A research team that included scientists from The Scripps Research Institute (TSRI) has identified a new group of powerful antibodies to fight Ebola virus. The antibodies, isolated from the blood of a survivor of the 2014 Ebola outbreak and the largest panel reported to date, could guide the development of a vaccine or therapeutic against Ebola. The new study also revealed a previously unknown site of vulnerability in the structure of the deadly virus.
“Our Science paper describes the first in-depth view into the human antibody response to Ebola virus,” said team leader Laura Walker, senior scientist at Adimab, LLC, and an alumna of TSRI’s PhD program. “Within weeks of receiving a blood sample from a survivor of the 2014 Ebola outbreak, we were able to isolate and characterize over 300 monoclonal antibodies that reacted with the Ebola virus surface glycoprotein.”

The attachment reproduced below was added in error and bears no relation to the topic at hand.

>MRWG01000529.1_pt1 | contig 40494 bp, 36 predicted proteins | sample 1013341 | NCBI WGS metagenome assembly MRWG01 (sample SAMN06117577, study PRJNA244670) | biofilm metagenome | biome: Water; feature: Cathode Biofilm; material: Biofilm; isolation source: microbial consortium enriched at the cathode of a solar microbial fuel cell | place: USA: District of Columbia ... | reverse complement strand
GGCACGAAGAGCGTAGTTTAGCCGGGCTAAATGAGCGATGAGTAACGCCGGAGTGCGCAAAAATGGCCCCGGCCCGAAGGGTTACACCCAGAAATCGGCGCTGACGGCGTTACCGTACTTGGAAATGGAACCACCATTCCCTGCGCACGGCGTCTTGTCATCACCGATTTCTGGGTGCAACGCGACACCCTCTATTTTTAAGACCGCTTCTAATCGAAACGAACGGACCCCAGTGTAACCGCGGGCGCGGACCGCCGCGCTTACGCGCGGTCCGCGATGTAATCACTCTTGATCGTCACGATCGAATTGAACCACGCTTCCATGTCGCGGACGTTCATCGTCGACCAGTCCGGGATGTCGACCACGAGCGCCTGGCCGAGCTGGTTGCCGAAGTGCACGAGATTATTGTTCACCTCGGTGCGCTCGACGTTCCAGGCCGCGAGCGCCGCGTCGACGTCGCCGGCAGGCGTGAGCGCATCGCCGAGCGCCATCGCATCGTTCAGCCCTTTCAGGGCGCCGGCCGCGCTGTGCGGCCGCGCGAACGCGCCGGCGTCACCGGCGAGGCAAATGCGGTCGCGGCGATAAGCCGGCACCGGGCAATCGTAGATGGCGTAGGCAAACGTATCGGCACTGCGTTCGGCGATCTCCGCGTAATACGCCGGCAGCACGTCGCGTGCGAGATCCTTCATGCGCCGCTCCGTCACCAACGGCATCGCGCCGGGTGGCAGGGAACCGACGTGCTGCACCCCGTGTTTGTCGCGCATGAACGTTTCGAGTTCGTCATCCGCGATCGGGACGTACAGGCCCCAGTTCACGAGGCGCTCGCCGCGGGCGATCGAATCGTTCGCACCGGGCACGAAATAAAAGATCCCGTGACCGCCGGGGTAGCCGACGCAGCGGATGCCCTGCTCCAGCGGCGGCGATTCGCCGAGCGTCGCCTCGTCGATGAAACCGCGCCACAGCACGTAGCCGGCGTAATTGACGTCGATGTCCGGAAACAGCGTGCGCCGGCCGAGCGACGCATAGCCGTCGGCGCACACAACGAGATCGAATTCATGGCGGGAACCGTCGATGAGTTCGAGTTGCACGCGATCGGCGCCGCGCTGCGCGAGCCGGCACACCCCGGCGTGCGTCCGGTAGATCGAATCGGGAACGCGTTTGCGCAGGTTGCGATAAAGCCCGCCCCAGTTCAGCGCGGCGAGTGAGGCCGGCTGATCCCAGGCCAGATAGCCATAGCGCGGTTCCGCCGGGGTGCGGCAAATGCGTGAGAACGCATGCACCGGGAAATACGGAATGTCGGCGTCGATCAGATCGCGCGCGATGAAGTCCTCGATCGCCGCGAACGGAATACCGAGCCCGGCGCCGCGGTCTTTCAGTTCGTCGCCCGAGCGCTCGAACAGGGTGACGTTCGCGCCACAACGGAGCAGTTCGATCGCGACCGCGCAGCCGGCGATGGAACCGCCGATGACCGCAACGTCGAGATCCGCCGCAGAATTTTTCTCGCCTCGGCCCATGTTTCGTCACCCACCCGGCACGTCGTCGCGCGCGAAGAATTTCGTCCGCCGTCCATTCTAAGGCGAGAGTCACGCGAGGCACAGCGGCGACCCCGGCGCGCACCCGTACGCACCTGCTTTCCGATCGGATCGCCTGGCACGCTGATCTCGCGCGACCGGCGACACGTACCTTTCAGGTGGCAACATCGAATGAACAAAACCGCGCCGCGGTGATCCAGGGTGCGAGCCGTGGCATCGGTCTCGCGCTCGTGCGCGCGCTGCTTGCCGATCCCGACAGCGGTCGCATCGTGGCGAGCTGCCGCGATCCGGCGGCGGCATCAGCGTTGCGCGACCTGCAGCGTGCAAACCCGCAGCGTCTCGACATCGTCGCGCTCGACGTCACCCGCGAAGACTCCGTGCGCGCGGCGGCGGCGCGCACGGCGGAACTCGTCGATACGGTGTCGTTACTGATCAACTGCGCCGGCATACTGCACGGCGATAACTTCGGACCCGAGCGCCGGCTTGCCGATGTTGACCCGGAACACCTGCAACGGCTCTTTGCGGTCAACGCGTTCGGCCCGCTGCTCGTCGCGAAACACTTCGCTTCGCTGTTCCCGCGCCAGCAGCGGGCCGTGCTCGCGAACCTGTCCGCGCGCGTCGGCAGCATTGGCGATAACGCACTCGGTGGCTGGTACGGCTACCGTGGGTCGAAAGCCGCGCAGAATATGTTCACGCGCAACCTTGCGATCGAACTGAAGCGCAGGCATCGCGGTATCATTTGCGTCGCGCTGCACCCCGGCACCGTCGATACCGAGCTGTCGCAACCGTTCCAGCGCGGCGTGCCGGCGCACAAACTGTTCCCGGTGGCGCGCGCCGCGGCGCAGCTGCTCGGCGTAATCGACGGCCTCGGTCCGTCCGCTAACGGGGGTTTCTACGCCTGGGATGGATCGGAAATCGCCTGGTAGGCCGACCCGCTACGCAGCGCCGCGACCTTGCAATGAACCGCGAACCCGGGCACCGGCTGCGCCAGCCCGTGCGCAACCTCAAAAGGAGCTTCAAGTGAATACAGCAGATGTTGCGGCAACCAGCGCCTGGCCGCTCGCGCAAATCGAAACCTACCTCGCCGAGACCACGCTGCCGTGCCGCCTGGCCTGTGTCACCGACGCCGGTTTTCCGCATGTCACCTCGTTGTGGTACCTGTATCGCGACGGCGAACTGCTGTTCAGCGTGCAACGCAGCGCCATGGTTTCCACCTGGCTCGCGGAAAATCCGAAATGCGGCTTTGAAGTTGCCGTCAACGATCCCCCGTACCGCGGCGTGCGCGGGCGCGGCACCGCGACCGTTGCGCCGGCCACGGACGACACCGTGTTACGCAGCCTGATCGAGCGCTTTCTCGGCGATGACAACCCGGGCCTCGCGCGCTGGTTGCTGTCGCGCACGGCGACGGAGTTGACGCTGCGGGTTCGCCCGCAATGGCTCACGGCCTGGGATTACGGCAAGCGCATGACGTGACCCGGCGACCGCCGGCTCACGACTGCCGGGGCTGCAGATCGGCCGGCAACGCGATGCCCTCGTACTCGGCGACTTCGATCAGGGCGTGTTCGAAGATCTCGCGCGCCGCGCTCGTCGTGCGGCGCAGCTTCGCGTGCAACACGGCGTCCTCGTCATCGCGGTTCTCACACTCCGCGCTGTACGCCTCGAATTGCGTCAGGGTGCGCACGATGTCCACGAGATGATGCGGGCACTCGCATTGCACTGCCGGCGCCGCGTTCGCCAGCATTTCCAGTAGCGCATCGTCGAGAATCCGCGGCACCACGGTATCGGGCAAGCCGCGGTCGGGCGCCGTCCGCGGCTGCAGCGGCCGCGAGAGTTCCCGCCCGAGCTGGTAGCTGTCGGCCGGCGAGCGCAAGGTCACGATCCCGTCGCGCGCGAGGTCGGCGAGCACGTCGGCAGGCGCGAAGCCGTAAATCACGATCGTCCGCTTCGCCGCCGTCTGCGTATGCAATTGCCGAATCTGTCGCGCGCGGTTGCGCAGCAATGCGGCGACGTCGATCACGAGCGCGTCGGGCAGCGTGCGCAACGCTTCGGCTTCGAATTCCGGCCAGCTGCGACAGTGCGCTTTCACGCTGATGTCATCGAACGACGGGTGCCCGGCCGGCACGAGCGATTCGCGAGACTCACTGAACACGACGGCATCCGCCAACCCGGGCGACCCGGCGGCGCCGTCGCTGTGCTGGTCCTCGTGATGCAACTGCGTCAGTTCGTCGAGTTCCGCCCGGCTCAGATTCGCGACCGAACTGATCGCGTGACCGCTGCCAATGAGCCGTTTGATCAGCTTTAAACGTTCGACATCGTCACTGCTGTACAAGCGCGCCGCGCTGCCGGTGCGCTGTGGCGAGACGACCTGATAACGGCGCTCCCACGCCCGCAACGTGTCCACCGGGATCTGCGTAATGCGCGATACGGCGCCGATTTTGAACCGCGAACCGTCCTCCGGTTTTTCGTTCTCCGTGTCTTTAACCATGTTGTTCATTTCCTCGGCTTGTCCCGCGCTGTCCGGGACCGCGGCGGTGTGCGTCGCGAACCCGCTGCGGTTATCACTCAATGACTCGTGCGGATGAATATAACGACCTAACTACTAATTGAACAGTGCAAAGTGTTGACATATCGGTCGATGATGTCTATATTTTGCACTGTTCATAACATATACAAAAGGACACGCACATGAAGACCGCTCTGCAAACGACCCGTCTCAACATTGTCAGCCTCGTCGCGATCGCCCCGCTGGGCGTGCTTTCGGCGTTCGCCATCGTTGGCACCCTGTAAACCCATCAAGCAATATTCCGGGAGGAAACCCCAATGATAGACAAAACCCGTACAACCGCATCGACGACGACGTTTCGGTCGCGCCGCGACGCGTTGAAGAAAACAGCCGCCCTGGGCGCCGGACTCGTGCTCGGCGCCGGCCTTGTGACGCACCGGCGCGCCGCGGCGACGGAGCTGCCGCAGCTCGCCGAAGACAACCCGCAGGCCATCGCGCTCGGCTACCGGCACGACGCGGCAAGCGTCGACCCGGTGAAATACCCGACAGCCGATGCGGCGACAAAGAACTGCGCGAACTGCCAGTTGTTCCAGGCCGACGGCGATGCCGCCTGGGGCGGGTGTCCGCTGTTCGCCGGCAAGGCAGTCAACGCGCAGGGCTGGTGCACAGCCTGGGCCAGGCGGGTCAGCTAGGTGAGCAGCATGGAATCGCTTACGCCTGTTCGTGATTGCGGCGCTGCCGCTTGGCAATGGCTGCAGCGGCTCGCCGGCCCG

Studies at TSRI and other institutions have shown that Ebola virus has several weak points in its structure where antibodies can target and neutralize the virus. However, the immune system typically needs a long period of trial and error to produce the right antibodies against these sites, so researchers have been working with only a small library of anti-Ebola options. Despite this limited library, researchers have had some success in designing antibody “cocktails” that target several weak points at once. One treatment in development, Mapp Biopharmaceutical Inc.’s ZMappTM, is a cocktail of three mouse antibodies modified to resemble human antibodies. This treatment was successful in primate trials and used as an experimental human treatment in the 2014 outbreak.
With ZMapp showing promise, researchers are searching for additional antibodies to fight Ebola. “These types of antibodies could be developed into different types of antibody cocktails or therapeutics, in addition to advancing vaccine design,” said Ward.